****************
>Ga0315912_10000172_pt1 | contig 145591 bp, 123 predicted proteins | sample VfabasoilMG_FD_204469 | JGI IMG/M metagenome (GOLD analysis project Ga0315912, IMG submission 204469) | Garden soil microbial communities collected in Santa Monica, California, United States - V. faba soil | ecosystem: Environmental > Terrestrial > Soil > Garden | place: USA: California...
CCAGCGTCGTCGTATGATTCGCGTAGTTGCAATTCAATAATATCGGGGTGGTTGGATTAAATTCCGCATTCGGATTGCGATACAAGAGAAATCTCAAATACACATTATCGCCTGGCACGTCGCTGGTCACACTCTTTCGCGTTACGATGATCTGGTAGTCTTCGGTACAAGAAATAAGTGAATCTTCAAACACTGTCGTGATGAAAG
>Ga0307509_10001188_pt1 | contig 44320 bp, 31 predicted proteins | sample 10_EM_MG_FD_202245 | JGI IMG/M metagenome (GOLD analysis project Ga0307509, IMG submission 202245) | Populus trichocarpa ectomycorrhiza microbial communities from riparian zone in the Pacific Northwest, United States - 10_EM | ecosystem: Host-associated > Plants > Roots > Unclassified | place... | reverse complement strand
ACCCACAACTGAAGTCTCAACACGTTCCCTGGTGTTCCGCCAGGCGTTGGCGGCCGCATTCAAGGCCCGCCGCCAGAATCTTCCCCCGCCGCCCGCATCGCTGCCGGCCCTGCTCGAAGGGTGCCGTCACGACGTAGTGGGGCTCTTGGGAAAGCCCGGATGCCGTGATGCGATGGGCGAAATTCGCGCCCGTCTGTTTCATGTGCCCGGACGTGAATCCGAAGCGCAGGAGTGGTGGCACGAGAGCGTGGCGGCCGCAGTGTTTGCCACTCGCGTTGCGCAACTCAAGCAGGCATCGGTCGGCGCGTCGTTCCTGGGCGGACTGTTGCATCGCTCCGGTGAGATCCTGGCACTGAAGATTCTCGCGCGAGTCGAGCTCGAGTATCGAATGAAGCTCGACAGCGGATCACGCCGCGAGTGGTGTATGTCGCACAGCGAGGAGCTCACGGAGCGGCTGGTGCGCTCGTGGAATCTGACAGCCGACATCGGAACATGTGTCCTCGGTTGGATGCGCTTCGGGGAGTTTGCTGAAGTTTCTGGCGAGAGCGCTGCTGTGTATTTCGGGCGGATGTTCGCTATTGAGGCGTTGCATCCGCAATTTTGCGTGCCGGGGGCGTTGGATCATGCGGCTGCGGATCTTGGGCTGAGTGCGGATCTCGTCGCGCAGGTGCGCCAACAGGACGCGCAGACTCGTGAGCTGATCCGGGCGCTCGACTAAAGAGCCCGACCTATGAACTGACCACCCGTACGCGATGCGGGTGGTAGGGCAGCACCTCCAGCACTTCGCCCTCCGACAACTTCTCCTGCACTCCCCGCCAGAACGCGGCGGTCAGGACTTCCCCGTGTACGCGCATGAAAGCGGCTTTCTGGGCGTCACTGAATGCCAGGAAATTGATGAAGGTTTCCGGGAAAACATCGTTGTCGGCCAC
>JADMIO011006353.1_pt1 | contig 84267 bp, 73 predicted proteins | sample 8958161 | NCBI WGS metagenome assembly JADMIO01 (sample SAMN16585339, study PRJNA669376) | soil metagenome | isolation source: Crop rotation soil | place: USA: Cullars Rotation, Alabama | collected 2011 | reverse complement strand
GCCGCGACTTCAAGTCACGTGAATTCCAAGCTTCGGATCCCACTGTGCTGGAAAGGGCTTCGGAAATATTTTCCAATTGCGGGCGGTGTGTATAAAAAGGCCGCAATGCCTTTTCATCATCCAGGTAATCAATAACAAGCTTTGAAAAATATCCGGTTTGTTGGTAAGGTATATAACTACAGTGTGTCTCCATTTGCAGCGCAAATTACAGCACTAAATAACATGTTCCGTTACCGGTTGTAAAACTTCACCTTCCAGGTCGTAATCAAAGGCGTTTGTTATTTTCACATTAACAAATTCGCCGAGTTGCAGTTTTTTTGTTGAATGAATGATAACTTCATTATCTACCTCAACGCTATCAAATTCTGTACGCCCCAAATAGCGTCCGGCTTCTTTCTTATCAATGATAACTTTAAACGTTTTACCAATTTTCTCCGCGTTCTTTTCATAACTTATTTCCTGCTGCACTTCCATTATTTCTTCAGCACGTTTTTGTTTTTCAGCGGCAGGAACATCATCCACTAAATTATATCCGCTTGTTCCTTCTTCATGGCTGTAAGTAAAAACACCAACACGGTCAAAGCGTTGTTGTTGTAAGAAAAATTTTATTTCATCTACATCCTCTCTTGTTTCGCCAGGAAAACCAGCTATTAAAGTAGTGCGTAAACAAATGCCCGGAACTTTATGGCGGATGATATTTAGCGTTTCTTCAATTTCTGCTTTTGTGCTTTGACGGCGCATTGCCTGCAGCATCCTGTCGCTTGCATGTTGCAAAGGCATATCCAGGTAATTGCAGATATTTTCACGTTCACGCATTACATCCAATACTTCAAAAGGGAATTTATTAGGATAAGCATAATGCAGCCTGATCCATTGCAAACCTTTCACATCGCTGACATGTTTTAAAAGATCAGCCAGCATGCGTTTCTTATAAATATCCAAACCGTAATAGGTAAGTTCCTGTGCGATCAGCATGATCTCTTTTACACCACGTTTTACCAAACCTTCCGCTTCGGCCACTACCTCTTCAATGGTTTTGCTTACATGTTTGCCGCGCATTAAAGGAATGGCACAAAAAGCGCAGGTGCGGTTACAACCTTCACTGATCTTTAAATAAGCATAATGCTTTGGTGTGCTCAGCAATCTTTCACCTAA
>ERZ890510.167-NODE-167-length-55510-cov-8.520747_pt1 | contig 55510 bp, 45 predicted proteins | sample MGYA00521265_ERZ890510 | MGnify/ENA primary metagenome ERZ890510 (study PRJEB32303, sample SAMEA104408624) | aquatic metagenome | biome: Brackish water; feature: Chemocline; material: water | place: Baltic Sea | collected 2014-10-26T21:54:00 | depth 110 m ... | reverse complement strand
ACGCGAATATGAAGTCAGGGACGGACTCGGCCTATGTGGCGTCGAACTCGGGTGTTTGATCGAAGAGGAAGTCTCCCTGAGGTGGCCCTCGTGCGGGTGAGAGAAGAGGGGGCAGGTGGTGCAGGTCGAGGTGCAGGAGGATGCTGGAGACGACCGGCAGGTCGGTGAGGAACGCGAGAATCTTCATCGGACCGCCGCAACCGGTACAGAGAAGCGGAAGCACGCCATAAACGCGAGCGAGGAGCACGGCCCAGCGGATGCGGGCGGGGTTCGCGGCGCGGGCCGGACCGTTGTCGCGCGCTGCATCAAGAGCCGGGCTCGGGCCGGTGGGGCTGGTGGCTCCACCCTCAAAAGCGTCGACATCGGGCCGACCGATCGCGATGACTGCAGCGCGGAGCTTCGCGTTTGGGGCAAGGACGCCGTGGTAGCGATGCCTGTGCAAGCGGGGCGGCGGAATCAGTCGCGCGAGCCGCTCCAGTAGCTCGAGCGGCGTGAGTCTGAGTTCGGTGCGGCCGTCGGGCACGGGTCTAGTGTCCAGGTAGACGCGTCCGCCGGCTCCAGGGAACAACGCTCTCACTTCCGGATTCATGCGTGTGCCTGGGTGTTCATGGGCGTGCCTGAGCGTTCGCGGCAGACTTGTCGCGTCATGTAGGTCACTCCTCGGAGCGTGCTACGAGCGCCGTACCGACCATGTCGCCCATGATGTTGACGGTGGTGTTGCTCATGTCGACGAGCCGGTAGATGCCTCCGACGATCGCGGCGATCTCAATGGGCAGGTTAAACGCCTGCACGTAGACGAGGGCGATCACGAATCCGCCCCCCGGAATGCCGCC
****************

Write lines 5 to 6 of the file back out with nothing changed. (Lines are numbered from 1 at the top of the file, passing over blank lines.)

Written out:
>JADMIO011006353.1_pt1 | contig 84267 bp, 73 predicted proteins | sample 8958161 | NCBI WGS metagenome assembly JADMIO01 (sample SAMN16585339, study PRJNA669376) | soil metagenome | isolation source: Crop rotation soil | place: USA: Cullars Rotation, Alabama | collected 2011 | reverse complement strand
GCCGCGACTTCAAGTCACGTGAATTCCAAGCTTCGGATCCCACTGTGCTGGAAAGGGCTTCGGAAATATTTTCCAATTGCGGGCGGTGTGTATAAAAAGGCCGCAATGCCTTTTCATCATCCAGGTAATCAATAACAAGCTTTGAAAAATATCCGGTTTGTTGGTAAGGTATATAACTACAGTGTGTCTCCATTTGCAGCGCAAATTACAGCACTAAATAACATGTTCCGTTACCGGTTGTAAAACTTCACCTTCCAGGTCGTAATCAAAGGCGTTTGTTATTTTCACATTAACAAATTCGCCGAGTTGCAGTTTTTTTGTTGAATGAATGATAACTTCATTATCTACCTCAACGCTATCAAATTCTGTACGCCCCAAATAGCGTCCGGCTTCTTTCTTATCAATGATAACTTTAAACGTTTTACCAATTTTCTCCGCGTTCTTTTCATAACTTATTTCCTGCTGCACTTCCATTATTTCTTCAGCACGTTTTTGTTTTTCAGCGGCAGGAACATCATCCACTAAATTATATCCGCTTGTTCCTTCTTCATGGCTGTAAGTAAAAACACCAACACGGTCAAAGCGTTGTTGTTGTAAGAAAAATTTTATTTCATCTACATCCTCTCTTGTTTCGCCAGGAAAACCAGCTATTAAAGTAGTGCGTAAACAAATGCCCGGAACTTTATGGCGGATGATATTTAGCGTTTCTTCAATTTCTGCTTTTGTGCTTTGACGGCGCATTGCCTGCAGCATCCTGTCGCTTGCATGTTGCAAAGGCATATCCAGGTAATTGCAGATATTTTCACGTTCACGCATTACATCCAATACTTCAAAAGGGAATTTATTAGGATAAGCATAATGCAGCCTGATCCATTGCAAACCTTTCACATCGCTGACATGTTTTAAAAGATCAGCCAGCATGCGTTTCTTATAAATATCCAAACCGTAATAGGTAAGTTCCTGTGCGATCAGCATGATCTCTTTTACACCACGTTTTACCAAACCTTCCGCTTCGGCCACTACCTCTTCAATGGTTTTGCTTACATGTTTGCCGCGCATTAAAGGAATGGCACAAAAAGCGCAGGTGCGGTTACAACCTTCACTGATCTTTAAATAAGCATAATGCTTTGGTGTGCTCAGCAATCTTTCACCTAA